New resource on form-based codes is a practical guide for all communities
Municipalities with a small or non-existent planning staff will find this form-based code resource helpful for learning the basics and getting a handle on how to request assistance from planning consultants.
A new resource by the Chicago Metropolitan Agency for Planning (CMAP) is a practical guide for communities considering preparing a form-based code. The resource Form-Based Codes: A Step-by-Step Guide for Communities is intended to be used by communities within the CMAP’s regional planning jurisdiction and was prepared as an implementation strategy for the GO TO 2040 comprehensive regional plan. However, this Guide will be useful to communities throughout the nation and is particularly well-suited for smaller communities that might lack professional planning staff.
The resource is not a ‘how-to guide’ for inexperienced municipal planning staff or consulting planners to prepare a world-class form-based code, but rather an educational document for communities that are considering preparing a request for proposals or request for qualifications to have a form-based code prepared. A section in the Guide titled ‘Who Should Use This Handbook’ reads: “Municipalities that educate themselves on the typical steps that are necessary will be in a better position to gauge the amount of outside assistance that is needed (and the amount of funding that will be required), write a more precise request for proposals (RFP), and evaluate consulting firms bidding for the project.”
Photo: Form-Based Codes: A Step-by-Step Guide for Communities cover image
As an educational resource, the Guide contrasts form-based codes from conventional zoning and provides some history on the evolution of both. It then asks the reader to consider whether current regulations are sufficient in the community based on whether there is satisfaction with the built environment of the community. If the current state of the community’s buildings, streets, and public spaces are satisfactory, likely the existing regulations in place are doing their job to maintain the character that residents appreciate. In this case, a form-based code may not be necessary, unless there is anticipated new development pressure that could compromise the existing community character. If the built environment is not satisfactory, then the current regulations are probably inadequate and a form-based code may be the tool needed to shape the physical form and character of new development.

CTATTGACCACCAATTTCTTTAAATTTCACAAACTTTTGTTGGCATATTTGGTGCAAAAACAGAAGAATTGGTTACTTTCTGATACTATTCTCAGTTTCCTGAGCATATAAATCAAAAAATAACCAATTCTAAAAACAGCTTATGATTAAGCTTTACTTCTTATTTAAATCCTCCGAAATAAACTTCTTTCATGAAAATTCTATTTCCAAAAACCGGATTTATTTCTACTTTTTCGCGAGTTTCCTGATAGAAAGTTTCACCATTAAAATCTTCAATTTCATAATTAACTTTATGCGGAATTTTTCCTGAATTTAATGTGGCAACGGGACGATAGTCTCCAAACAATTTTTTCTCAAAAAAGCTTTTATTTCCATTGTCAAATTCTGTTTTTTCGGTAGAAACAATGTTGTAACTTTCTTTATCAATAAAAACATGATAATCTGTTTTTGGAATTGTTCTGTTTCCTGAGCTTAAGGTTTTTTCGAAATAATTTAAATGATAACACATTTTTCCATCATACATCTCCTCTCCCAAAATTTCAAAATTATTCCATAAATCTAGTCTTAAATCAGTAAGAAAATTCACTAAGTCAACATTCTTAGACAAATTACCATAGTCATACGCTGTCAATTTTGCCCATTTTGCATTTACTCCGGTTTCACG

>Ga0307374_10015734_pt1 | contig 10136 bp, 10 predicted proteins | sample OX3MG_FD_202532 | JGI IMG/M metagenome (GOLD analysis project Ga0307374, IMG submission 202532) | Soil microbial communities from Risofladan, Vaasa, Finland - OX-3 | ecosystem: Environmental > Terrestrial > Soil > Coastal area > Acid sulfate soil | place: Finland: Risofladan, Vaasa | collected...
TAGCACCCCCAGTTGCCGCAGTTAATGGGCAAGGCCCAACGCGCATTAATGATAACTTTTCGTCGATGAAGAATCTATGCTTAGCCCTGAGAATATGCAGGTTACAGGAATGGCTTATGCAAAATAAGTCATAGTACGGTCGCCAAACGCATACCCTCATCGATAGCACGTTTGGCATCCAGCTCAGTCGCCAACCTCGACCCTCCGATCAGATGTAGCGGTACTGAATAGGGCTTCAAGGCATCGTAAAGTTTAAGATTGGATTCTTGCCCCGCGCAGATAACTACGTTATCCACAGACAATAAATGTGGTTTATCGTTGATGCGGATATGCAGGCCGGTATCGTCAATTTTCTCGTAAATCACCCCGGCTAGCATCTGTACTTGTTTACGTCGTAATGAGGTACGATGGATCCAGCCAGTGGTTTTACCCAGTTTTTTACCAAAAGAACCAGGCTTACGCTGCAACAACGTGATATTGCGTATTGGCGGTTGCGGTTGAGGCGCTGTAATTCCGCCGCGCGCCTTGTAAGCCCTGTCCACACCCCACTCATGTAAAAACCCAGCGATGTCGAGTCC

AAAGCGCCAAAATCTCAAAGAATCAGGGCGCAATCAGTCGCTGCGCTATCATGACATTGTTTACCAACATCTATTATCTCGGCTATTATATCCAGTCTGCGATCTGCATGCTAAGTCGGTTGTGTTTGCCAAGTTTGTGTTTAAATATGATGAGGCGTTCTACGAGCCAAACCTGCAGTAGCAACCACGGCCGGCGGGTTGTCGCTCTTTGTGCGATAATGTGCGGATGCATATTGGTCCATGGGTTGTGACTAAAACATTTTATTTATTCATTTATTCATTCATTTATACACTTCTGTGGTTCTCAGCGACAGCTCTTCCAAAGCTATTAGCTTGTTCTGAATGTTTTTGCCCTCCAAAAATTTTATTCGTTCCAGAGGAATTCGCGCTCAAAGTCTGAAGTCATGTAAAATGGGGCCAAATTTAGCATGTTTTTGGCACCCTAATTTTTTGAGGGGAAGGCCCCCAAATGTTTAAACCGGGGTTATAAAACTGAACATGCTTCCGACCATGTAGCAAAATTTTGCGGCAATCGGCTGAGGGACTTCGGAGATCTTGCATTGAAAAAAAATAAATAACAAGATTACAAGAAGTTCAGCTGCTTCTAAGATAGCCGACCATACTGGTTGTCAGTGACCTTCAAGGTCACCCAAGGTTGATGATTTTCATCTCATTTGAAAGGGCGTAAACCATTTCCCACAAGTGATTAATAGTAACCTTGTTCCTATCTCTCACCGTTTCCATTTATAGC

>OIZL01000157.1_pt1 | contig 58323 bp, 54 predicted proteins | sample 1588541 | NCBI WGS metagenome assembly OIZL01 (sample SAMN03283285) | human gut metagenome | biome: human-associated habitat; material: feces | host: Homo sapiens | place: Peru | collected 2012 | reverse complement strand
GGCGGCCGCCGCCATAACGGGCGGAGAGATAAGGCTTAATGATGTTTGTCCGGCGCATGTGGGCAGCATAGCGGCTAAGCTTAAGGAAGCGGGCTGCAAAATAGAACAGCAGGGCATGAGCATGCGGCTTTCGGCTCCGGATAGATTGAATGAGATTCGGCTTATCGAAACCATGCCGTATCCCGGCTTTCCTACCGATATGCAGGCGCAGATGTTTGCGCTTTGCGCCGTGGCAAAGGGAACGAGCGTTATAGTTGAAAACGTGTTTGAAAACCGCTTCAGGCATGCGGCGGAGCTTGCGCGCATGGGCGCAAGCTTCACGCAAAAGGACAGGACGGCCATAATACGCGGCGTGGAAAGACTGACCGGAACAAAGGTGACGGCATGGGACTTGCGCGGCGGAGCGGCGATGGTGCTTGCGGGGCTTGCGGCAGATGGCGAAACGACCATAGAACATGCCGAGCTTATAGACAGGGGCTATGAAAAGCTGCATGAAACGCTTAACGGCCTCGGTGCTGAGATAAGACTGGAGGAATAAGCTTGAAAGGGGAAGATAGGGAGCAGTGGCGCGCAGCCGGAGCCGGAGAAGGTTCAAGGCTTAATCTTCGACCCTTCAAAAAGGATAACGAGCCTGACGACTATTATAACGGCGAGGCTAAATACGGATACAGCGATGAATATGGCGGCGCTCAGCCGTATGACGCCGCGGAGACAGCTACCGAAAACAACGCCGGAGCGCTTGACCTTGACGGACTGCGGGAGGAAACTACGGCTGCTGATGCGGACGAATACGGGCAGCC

In a general but very comprehensive way, the guide outlines the steps to preparing a form-based code:
- Step 1: Scoping - defines the area of the community to be addressed through the form-based code and the extent to which form-based codes interact with existing regulations.
- Step 2: Assessing Existing Conditions - documents and analyzes the community’s existing urban form at different scales, providing a basis for the creation of the form-based code.
- Step 3: Visioning and Creating Regulations - defines the community’s vision for its future and determines the specific regulations and procedures of the form-based code.
The three steps comprise the substantive core of the Guide and provide the lay reader with a foundational set of definitions, description, and examples to understand the basics of form-based codes. Numerous graphics and tables from form-based codes of communities around the country are also plentiful, which give the lay reader necessary visuals for understanding.
The Guide concludes with a listing of additional resources for learning more about form-based codes, including the Form-Based Codes Institute and their three educational programs – FBC 101: ABCs of FBCs Online; FBC 201: Preparing a Form-Based Code – Design Considerations; and FBC 301: Completing, Adopting and Administering the Code.
Michigan State University Extension is another source of training of form-based codes and Placemaking. Visit the MIplace partnership website or contact a MSU Extension land use educator to request a local training program.